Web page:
While more information about childhood diseases became available, there was little evidence that children received the same kind of medical care that adults did. It was during the seventeenth and eighteenth centuries that medical experts started offering specialized care for children. The Swedish physician Nils Rosén von Rosenstein (1706–1773) is considered to be the founder of modern pediatrics as a medical specialty, while his work The diseases of children, and their remedies (1764) is considered to be "the first modern textbook on the subject". However, it was not until the nineteenth century that medical professionals acknowledged pediatrics as a separate field of medicine. The first pediatric-specific publications appeared between the 1790s and the 1920s. The term pediatrics was first introduced in English in 1859 by Dr. Abraham Jacobi. In 1860, he became "the first dedicated professor of pediatrics in the world." Pediatrics as a specialized field of medicine continued to develop in the mid-19th century; German physician Abraham Jacobi (1830–1919) is known as the father of American pediatrics because of his many contributions to the field. He received his medical training in Germany and later practiced in New York City.
The first generally accepted pediatric hospital is the Hôpital des Enfants Malades (French: Hospital for Sick Children), which opened in Paris in June 1802 on the site of a previous orphanage. From its beginning, this famous hospital accepted patients up to the age of fifteen years, and it continues to this day as the pediatric division of the Necker-Enfants Malades Hospital, created in 1920 by merging with the physically contiguous Necker Hospital, founded in 1778.
In other European countries, the Charité (a hospital founded in 1710) in Berlin established a separate Pediatric Pavilion in 1830, followed by similar institutions at Saint Petersburg in 1834, and at Vienna and Breslau (now Wrocław), both in 1837. In 1852 Britain's first pediatric hospital, the Hospital for Sick Children, Great Ormond Street was founded by Charles West. The first Children's hospital in Scotland opened in 1860 in Edinburgh. In the US, the first similar institutions were the Children's Hospital of Philadelphia, which opened in 1855, and then Boston Children's Hospital (1869). Subspecialties in pediatrics were created at the Harriet Lane Home at Johns Hopkins by Edwards A. Park.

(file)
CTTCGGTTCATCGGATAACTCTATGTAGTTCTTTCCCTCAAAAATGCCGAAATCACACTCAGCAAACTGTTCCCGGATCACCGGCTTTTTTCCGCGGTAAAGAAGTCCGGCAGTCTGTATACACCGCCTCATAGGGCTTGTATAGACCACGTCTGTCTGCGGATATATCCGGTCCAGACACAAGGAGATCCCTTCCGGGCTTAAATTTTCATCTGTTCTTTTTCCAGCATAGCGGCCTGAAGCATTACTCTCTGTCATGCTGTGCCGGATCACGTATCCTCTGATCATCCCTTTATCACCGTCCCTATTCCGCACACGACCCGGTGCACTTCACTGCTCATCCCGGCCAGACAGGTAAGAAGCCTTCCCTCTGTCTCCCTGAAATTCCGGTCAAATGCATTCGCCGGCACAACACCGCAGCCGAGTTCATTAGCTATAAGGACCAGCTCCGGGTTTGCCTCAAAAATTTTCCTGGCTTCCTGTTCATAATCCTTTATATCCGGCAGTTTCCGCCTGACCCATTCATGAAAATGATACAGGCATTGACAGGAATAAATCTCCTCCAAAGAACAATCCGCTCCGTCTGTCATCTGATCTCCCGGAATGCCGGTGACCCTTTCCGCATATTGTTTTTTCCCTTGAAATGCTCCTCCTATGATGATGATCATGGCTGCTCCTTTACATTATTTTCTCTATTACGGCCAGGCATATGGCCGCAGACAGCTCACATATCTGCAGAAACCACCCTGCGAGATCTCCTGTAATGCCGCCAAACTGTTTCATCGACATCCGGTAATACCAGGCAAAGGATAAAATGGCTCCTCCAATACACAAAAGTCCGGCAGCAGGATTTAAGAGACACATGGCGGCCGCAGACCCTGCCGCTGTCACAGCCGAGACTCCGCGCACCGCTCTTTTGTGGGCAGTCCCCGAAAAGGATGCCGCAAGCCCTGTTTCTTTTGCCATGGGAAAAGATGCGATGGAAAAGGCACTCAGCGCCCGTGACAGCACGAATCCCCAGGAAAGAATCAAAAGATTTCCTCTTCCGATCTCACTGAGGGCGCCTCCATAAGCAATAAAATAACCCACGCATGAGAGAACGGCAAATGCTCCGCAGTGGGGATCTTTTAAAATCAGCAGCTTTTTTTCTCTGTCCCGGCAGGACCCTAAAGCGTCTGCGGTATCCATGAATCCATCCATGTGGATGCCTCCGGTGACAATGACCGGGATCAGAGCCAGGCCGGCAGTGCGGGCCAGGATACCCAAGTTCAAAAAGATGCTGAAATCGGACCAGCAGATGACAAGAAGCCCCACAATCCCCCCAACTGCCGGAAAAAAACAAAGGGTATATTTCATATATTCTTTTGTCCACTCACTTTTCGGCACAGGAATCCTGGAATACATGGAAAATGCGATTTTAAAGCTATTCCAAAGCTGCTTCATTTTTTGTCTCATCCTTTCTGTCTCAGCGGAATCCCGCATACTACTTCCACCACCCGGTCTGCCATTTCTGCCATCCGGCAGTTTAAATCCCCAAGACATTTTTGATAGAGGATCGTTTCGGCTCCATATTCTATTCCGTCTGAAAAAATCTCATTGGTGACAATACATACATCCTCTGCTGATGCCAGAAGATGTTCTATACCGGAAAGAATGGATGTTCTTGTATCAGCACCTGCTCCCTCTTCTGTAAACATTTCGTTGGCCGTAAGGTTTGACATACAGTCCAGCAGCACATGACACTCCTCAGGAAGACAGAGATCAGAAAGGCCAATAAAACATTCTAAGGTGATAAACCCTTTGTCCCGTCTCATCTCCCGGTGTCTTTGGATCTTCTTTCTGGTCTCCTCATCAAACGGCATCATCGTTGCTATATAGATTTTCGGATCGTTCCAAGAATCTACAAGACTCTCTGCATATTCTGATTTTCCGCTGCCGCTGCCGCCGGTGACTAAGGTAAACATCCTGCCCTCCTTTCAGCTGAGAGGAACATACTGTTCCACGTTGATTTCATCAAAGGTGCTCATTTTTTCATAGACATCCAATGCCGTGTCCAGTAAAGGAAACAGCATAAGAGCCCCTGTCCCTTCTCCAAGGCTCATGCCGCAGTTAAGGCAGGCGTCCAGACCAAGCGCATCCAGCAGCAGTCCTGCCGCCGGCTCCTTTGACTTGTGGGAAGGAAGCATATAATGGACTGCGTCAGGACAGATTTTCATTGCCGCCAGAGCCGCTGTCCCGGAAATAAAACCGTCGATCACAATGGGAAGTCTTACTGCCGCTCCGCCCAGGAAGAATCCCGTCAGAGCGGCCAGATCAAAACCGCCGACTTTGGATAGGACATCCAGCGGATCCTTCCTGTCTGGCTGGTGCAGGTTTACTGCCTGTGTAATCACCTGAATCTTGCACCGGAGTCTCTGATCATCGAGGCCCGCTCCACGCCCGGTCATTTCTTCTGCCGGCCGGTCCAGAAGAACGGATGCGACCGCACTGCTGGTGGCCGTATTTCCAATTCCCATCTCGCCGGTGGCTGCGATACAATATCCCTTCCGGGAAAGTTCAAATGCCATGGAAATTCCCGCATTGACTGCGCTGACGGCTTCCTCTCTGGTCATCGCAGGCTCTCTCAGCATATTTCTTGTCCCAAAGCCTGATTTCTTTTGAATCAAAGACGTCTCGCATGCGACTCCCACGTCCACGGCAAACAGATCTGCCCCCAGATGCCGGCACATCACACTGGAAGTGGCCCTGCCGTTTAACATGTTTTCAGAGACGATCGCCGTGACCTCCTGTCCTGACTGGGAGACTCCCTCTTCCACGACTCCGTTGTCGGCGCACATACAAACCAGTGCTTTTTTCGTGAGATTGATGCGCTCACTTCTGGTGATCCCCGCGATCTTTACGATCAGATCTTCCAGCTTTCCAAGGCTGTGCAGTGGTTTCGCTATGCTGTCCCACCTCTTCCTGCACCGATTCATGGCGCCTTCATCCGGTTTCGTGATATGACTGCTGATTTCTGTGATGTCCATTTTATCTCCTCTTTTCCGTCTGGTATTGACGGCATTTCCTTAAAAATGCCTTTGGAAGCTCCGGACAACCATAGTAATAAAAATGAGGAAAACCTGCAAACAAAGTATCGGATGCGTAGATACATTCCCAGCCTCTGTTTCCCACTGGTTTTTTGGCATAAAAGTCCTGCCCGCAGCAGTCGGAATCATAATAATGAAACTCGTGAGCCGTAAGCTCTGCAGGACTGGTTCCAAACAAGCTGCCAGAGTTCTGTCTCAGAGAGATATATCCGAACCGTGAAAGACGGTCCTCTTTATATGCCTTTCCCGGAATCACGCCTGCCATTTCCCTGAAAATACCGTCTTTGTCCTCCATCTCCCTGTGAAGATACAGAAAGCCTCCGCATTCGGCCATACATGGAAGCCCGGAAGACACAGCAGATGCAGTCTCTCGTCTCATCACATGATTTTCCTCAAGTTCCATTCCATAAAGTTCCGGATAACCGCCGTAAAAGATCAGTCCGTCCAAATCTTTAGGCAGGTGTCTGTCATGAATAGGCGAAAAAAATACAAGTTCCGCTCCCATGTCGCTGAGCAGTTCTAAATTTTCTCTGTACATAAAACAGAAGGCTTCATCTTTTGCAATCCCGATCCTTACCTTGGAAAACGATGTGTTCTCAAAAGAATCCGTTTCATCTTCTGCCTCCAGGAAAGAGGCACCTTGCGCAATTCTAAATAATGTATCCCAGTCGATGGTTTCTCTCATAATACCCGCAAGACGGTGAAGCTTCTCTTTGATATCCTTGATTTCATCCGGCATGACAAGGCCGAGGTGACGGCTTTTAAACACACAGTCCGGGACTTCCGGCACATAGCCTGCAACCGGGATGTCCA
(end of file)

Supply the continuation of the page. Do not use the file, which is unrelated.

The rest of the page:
The body size differences are paralleled by maturation changes. The smaller body of an infant or neonate is substantially different physiologically from that of an adult. Congenital defects, genetic variance, and developmental issues are of greater concern to pediatricians than they often are to adult physicians. A common adage is that children are not simply "little adults". The clinician must take into account the immature physiology of the infant or child when considering symptoms, prescribing medications, and diagnosing illnesses.
Pediatric physiology directly impacts the pharmacokinetic properties of drugs that enter the body. The absorption, distribution, metabolism, and elimination of medications differ between developing children and grown adults. Despite completed studies and reviews, continual research is needed to better understand how these factors should affect the decisions of healthcare providers when prescribing and administering medications to the pediatric population.
Many drug absorption differences between pediatric and adult populations revolve around the stomach. Neonates and young infants have increased stomach pH due to decreased acid secretion, thereby creating a more basic environment for drugs that are taken by mouth. Acid is essential to degrading certain oral drugs before systemic absorption. Therefore, the absorption of these drugs in children is greater than in adults due to decreased breakdown and increased preservation in a less acidic gastric space.